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Follow the Guys Who Lend the Money

The opinions expressed by columnists are their own and do not necessarily represent the views of

When my career in the financial industry first began I asked my grandfather, J.D., if he had any sage words of advice about the markets. 

At that time, in the early 1970s, it seemed all so confusing. 

Every Friday, a few guys checked the money supply; others would analyze the latest earnings reports, always looking for an edge. 

My colleagues never ceased to study anything and everything that could make a stock move higher or lower.  After all, it was all about the markets. 

I continually pestered my grandfather, a broker with 57 years of experience who was there for the big one in 1929, to steer me in the direction that would truly give me an edge over all my competitors. 

He would routinely say “sort it out, some things are important and some things aren’t” or “Some things are time gainers, some things are time wasters.” 

It seemed like he had the answer but just refused to share it with me, his grandson.  Near the end of my grandfather’s life, with very few days left, I distinctly remember our final conversation. 

He was chuckling over how difficult I found the markets and the confusion that I endured caused by so much information.  (Speaking of too much information, imagine if he was alive today.)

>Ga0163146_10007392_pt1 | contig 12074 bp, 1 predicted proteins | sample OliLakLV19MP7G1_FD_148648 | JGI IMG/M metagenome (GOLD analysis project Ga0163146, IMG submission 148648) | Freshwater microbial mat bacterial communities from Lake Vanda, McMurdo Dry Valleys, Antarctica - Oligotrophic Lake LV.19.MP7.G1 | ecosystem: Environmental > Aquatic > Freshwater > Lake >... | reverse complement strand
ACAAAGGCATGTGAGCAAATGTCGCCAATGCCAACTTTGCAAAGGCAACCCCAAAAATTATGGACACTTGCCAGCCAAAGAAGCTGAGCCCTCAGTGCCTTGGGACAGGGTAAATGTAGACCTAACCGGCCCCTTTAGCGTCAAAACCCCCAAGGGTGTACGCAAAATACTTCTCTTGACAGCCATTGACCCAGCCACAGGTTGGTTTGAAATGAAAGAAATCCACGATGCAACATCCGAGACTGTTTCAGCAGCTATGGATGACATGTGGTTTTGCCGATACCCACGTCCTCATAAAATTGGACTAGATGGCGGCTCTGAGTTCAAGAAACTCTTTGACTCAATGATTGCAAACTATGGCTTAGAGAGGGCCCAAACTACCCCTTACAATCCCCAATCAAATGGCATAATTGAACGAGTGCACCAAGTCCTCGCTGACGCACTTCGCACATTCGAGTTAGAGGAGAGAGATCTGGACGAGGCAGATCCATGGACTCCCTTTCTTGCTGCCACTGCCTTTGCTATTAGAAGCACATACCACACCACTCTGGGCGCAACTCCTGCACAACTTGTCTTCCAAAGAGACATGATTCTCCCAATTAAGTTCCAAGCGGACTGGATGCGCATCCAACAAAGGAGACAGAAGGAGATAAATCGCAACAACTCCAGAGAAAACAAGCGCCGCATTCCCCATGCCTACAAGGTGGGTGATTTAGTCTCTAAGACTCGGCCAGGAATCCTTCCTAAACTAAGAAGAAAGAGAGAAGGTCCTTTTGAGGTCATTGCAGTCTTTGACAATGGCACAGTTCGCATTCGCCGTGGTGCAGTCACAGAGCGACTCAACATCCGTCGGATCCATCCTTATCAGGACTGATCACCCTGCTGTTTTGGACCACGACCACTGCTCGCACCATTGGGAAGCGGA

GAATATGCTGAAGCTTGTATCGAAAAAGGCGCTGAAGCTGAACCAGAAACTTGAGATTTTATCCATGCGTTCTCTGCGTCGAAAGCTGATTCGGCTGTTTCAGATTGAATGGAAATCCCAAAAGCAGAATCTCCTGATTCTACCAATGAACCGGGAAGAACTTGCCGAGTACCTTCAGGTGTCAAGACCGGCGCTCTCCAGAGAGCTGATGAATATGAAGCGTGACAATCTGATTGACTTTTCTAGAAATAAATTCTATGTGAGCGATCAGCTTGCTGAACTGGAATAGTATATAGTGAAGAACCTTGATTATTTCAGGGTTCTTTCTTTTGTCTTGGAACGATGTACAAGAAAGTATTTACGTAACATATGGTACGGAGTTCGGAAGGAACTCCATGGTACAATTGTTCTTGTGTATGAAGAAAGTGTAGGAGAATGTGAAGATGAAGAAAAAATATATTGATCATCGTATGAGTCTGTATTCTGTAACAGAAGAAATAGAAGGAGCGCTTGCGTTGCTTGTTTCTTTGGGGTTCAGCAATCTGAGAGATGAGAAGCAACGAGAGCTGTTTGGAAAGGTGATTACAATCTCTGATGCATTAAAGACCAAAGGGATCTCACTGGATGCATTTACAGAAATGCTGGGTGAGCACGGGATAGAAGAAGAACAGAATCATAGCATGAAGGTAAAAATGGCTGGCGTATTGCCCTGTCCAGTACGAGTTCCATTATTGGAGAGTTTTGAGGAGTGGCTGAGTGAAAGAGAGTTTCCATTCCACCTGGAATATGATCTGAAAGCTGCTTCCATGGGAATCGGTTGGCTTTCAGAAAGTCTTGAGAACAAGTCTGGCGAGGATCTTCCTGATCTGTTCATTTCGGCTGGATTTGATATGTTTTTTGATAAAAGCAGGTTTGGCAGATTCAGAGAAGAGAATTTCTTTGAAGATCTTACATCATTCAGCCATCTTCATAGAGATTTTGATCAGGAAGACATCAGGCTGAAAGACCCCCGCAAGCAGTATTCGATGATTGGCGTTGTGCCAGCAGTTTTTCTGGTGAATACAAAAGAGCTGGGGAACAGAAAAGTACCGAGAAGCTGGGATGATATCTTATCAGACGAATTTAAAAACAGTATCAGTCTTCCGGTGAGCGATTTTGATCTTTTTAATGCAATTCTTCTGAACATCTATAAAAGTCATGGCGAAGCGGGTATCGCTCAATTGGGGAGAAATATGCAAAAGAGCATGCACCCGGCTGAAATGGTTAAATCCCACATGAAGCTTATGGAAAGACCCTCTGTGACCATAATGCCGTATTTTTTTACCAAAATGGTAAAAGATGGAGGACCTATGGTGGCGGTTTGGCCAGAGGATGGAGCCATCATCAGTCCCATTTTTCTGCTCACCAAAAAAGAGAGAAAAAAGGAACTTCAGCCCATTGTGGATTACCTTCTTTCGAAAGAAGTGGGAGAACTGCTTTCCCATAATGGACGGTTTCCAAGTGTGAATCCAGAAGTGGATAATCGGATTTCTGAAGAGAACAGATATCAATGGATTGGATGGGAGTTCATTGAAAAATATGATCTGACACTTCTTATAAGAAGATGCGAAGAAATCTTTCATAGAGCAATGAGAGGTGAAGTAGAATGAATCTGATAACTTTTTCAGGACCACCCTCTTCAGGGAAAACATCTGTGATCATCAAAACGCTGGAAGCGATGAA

I reminded him that of all the great advice that he had dished out through the years, there was one area in which he held back. 

He knew exactly what I meant. 

There was a long pause on the phone and then he said “trust the guys who lend the money, not the guys who borrow.” 

At first, it made no sense to me.  Yet, many years later I found it to be one of the wisest pieces of information that I ever received. 

You see, he was talking about the equity markets and the debt markets. 

If corporations, municipalities, or even sovereign nations have problems that can be hidden, public relations and equity will usually reflect hope, optimism, and even a sense of success. 

If, however, the reality is concern, worry, fear, and even panic, then it will always be reflected in the debt markets. 

Normally, the first to get paid are the debtholders.  They will have a much better handle on reality versus the stockholders who get paid last. 

This all makes perfect sense given our current situation. 

For the past several weeks and months, debt has been telling a story that most equity holders choose to ignore and even deny. 

Nevertheless, reality is truly setting in as the worldwide equity markets are all breaking down. 

It took a while, but J.D.’s advice is as good today as it ever was. 

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